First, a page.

Wikipedia is the online encyclopedia that anyone can edit. However, you probably didn’t know that “bots” (software tools) also edit Wikipedia! Human editors (“Wikipedians”) work together with bots to keep Wikipedia up to date. However, bots’ edits can conflict with each other; some have even written about bot editing wars “raging on Wikipedia’s pages”! But is this true? If it were really happening, bot conflict would be a big deal: bots automatically enforce the encylopedia’s rules, so identifying bot conflict can help Wikipedians refine editing processes. However, previous researchers have used overly-simple approaches to quantify conflict, ignoring the context of specific bot edits. To understand what bots were actually doing, we conducted a qualitative analysis of the context in which bots make edits. We found no evidence of bot conflict, though we did find some malfunctioning bots. 

We are Abby Newcomb (St. Olaf College) and Sokona Mangane (Bates College), participants in the University of Minnesota’s 2021 Computer Science REU. In this blog post, we’re going to talk about the editing patterns of four bots on Wikipedia: AvicBot, Cyberbot I, RonBot, and AnomieBOT. Using these bots as a case study, we will show that what may appear to be conflict is routine and expected when examined in context.

How do bots edit Wikipedia?

Bots are automated or semi-automated software agents programmed to carry out various tasks. According to the Wikipedia page Wikipedia:Bots, bots carry out tasks that are “repetitive and mundane” in order to maintain the encyclopedia. Bots adhere to the Wikipedia bot policy and are approved by human editors in the Bot Approvals Group before they are allowed to edit any Wikipedia pages. Most bots do not make edits on actual encyclopedia articles, but take care of housekeeping tasks necessary to keep the encyclopedia running.

Each time a user (human or bot) makes a change to a Wikipedia page, other users have the option to undo that change. An edit undoing or reversing the edits of another user, partially or completely, is called a revert. This type of interaction between users is interesting because the revert could indicate conflict: a disagreement over what’s included on a page. However, the original edit could have been a mistake, the original edit could be a temporary one meant to be reverted later, or Wikipedia practices could have changed and rendered the original edit unnecessary. Determining if a revert actually indicates conflict can be difficult.1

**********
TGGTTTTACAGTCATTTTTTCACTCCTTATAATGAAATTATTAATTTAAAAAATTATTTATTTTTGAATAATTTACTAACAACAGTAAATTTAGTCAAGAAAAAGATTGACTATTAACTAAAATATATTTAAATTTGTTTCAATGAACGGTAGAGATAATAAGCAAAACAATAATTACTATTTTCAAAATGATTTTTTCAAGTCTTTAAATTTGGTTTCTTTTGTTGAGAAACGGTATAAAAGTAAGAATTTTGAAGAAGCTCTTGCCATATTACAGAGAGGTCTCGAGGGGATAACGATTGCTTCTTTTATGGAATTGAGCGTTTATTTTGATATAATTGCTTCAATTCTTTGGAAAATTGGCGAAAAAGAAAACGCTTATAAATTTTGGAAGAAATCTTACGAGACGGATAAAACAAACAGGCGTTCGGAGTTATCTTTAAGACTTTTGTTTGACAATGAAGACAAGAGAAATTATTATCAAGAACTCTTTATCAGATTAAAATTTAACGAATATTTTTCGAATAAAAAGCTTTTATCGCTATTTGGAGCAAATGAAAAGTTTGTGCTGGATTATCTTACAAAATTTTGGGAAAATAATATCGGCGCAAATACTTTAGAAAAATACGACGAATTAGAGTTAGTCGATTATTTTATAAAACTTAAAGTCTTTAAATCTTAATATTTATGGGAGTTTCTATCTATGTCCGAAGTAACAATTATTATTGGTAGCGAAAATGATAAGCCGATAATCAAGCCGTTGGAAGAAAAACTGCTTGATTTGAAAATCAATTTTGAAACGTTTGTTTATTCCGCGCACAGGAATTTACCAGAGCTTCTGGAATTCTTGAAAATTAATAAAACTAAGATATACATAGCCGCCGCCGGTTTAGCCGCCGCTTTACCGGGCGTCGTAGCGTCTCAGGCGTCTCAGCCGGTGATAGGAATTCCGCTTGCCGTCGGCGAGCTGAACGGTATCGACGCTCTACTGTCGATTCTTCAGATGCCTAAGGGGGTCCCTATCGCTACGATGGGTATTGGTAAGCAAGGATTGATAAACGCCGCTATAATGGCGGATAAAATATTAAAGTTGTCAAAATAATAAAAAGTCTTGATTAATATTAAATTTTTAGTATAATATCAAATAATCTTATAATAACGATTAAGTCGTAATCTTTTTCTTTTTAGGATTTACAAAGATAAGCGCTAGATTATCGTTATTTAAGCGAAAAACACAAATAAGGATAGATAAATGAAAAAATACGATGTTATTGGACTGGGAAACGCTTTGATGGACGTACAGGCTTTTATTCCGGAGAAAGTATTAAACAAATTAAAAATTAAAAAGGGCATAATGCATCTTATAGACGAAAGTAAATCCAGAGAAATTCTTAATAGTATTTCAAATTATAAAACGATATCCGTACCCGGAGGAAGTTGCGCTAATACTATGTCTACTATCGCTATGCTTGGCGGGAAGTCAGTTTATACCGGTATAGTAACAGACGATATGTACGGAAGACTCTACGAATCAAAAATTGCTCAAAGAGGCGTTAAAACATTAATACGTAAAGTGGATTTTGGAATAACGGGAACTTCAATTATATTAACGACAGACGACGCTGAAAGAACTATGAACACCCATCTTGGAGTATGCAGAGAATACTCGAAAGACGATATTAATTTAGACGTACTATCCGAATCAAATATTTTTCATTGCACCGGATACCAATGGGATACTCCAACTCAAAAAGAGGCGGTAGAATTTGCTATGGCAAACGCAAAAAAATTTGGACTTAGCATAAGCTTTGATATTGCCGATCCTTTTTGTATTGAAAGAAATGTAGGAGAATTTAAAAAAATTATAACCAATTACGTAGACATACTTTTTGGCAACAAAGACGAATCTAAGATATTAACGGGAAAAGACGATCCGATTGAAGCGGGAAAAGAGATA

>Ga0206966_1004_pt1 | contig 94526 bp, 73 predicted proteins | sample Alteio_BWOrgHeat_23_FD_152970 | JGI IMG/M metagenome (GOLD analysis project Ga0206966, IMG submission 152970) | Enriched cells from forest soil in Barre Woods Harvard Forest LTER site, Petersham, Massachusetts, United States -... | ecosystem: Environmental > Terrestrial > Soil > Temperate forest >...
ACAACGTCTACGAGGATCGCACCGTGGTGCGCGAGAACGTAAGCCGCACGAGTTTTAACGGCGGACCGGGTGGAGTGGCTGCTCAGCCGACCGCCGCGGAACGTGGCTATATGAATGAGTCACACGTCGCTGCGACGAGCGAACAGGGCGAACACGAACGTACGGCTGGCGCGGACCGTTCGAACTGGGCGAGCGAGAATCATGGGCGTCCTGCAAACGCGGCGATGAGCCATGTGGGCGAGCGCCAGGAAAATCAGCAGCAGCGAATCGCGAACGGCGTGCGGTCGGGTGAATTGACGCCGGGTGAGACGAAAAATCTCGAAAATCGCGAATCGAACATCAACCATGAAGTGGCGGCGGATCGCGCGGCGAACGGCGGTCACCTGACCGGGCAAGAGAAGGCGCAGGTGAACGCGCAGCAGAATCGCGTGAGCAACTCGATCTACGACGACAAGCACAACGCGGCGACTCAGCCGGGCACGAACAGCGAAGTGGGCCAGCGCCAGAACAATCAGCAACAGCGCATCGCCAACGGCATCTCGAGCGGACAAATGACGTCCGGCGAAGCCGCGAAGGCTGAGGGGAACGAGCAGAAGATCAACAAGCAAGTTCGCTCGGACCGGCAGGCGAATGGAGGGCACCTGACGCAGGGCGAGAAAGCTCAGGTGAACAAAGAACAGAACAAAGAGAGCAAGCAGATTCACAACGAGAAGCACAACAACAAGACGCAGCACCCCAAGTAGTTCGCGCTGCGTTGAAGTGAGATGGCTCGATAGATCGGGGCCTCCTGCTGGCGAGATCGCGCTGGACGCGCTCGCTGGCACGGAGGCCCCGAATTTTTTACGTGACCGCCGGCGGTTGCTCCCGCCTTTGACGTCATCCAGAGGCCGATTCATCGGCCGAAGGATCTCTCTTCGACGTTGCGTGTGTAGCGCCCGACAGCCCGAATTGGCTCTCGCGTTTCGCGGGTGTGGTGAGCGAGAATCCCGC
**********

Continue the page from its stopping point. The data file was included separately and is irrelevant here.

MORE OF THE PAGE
Diff view on WIkipedia, showing two edits involving bots. In the first, a bod adds a date to a citation needed template. In the second, the paragraph the bot edited is deleted, reverting the bot's edit.

Bot-bot reverts—when a bot edit is reverted by another bot—are common on Wikipedia. A number of routine processes that bots do demand that they revert each other’s edits.2 However, the research paper “Even Good Bots Fight” by Tsvetkova et al. considers reverts to be a strong indicator of conflict. Their study concluded that the many cases of bots reverting each other indicates Wikipedia’s lack of control over its bots and led to media coverage of raging bot wars. Geiger and Halfaker’s replication study critiqued the association of bot reverts as necessarily indicating bot conflict. Through a mixed-methods approach, they argue that bot-bot reverts are primarily routine work, with the vast majority of bots acting as intended and in collaboration with each other. We build on their research by inspecting how four of the most prolific bots use reverts to interact with both bot and human editors. By studying these bots and their reverted edits, we also found that reverts didn’t indicate conflict, which indicates the importance of looking at reverts in context.

To conduct our analysis, we looked at edits made to English Wikipedia in the first three weeks of January 2019. We looked at a random sample of 10 edits for each bot, using our conclusions and other summary figures to choose samples for further analysis.3 In our study, we considered a revert to be any edit that causes the page to be an exact match of a previous version of the page within 24 hours. Thus we only look at reverts that completely remove the content of the original edit. By this definition, multiple edits can be undone by a single revert; in fact, 71% of reverts undo multiple edits at once. We define a self-revert as a revert where the original edit and the reverting edit were made by the same user. In the next four sections, we’ll dive into four different bots as case studies to understand whether bots’ reverts indicate conflict.